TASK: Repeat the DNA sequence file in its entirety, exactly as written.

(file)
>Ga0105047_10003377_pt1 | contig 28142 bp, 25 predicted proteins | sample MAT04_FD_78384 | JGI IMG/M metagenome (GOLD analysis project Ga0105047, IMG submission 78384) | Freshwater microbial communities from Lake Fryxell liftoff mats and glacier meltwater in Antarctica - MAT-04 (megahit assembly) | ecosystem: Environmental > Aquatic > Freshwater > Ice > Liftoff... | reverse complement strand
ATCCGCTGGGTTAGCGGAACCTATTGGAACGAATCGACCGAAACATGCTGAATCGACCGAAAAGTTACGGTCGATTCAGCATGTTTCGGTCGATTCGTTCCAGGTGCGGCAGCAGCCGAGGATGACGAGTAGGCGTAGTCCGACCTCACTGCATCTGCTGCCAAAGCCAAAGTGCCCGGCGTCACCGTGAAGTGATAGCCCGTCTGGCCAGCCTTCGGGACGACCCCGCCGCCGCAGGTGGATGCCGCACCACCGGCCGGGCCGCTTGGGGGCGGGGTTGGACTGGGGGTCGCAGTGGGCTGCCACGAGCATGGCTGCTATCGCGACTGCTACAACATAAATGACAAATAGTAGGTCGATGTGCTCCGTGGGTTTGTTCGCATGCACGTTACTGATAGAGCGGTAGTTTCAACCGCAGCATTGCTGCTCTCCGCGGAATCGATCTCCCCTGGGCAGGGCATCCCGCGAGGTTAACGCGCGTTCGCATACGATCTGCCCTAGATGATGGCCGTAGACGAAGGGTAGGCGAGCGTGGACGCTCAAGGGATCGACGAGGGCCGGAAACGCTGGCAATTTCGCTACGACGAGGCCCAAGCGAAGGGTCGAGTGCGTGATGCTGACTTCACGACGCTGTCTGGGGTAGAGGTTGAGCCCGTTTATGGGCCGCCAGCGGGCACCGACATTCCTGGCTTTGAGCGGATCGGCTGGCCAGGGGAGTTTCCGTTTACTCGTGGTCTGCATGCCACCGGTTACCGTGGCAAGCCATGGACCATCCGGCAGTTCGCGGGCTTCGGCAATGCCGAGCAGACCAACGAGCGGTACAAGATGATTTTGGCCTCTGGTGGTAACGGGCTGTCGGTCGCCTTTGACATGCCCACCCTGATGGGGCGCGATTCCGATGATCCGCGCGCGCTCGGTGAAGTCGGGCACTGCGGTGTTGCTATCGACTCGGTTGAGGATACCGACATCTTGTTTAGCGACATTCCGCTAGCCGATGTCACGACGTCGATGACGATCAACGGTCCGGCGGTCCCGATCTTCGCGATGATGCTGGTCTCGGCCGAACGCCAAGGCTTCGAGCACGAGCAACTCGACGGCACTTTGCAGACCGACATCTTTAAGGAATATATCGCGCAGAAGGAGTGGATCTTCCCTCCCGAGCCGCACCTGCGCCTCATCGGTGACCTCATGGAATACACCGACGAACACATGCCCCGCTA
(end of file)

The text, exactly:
>Ga0105047_10003377_pt1 | contig 28142 bp, 25 predicted proteins | sample MAT04_FD_78384 | JGI IMG/M metagenome (GOLD analysis project Ga0105047, IMG submission 78384) | Freshwater microbial communities from Lake Fryxell liftoff mats and glacier meltwater in Antarctica - MAT-04 (megahit assembly) | ecosystem: Environmental > Aquatic > Freshwater > Ice > Liftoff... | reverse complement strand
ATCCGCTGGGTTAGCGGAACCTATTGGAACGAATCGACCGAAACATGCTGAATCGACCGAAAAGTTACGGTCGATTCAGCATGTTTCGGTCGATTCGTTCCAGGTGCGGCAGCAGCCGAGGATGACGAGTAGGCGTAGTCCGACCTCACTGCATCTGCTGCCAAAGCCAAAGTGCCCGGCGTCACCGTGAAGTGATAGCCCGTCTGGCCAGCCTTCGGGACGACCCCGCCGCCGCAGGTGGATGCCGCACCACCGGCCGGGCCGCTTGGGGGCGGGGTTGGACTGGGGGTCGCAGTGGGCTGCCACGAGCATGGCTGCTATCGCGACTGCTACAACATAAATGACAAATAGTAGGTCGATGTGCTCCGTGGGTTTGTTCGCATGCACGTTACTGATAGAGCGGTAGTTTCAACCGCAGCATTGCTGCTCTCCGCGGAATCGATCTCCCCTGGGCAGGGCATCCCGCGAGGTTAACGCGCGTTCGCATACGATCTGCCCTAGATGATGGCCGTAGACGAAGGGTAGGCGAGCGTGGACGCTCAAGGGATCGACGAGGGCCGGAAACGCTGGCAATTTCGCTACGACGAGGCCCAAGCGAAGGGTCGAGTGCGTGATGCTGACTTCACGACGCTGTCTGGGGTAGAGGTTGAGCCCGTTTATGGGCCGCCAGCGGGCACCGACATTCCTGGCTTTGAGCGGATCGGCTGGCCAGGGGAGTTTCCGTTTACTCGTGGTCTGCATGCCACCGGTTACCGTGGCAAGCCATGGACCATCCGGCAGTTCGCGGGCTTCGGCAATGCCGAGCAGACCAACGAGCGGTACAAGATGATTTTGGCCTCTGGTGGTAACGGGCTGTCGGTCGCCTTTGACATGCCCACCCTGATGGGGCGCGATTCCGATGATCCGCGCGCGCTCGGTGAAGTCGGGCACTGCGGTGTTGCTATCGACTCGGTTGAGGATACCGACATCTTGTTTAGCGACATTCCGCTAGCCGATGTCACGACGTCGATGACGATCAACGGTCCGGCGGTCCCGATCTTCGCGATGATGCTGGTCTCGGCCGAACGCCAAGGCTTCGAGCACGAGCAACTCGACGGCACTTTGCAGACCGACATCTTTAAGGAATATATCGCGCAGAAGGAGTGGATCTTCCCTCCCGAGCCGCACCTGCGCCTCATCGGTGACCTCATGGAATACACCGACGAACACATGCCCCGCTA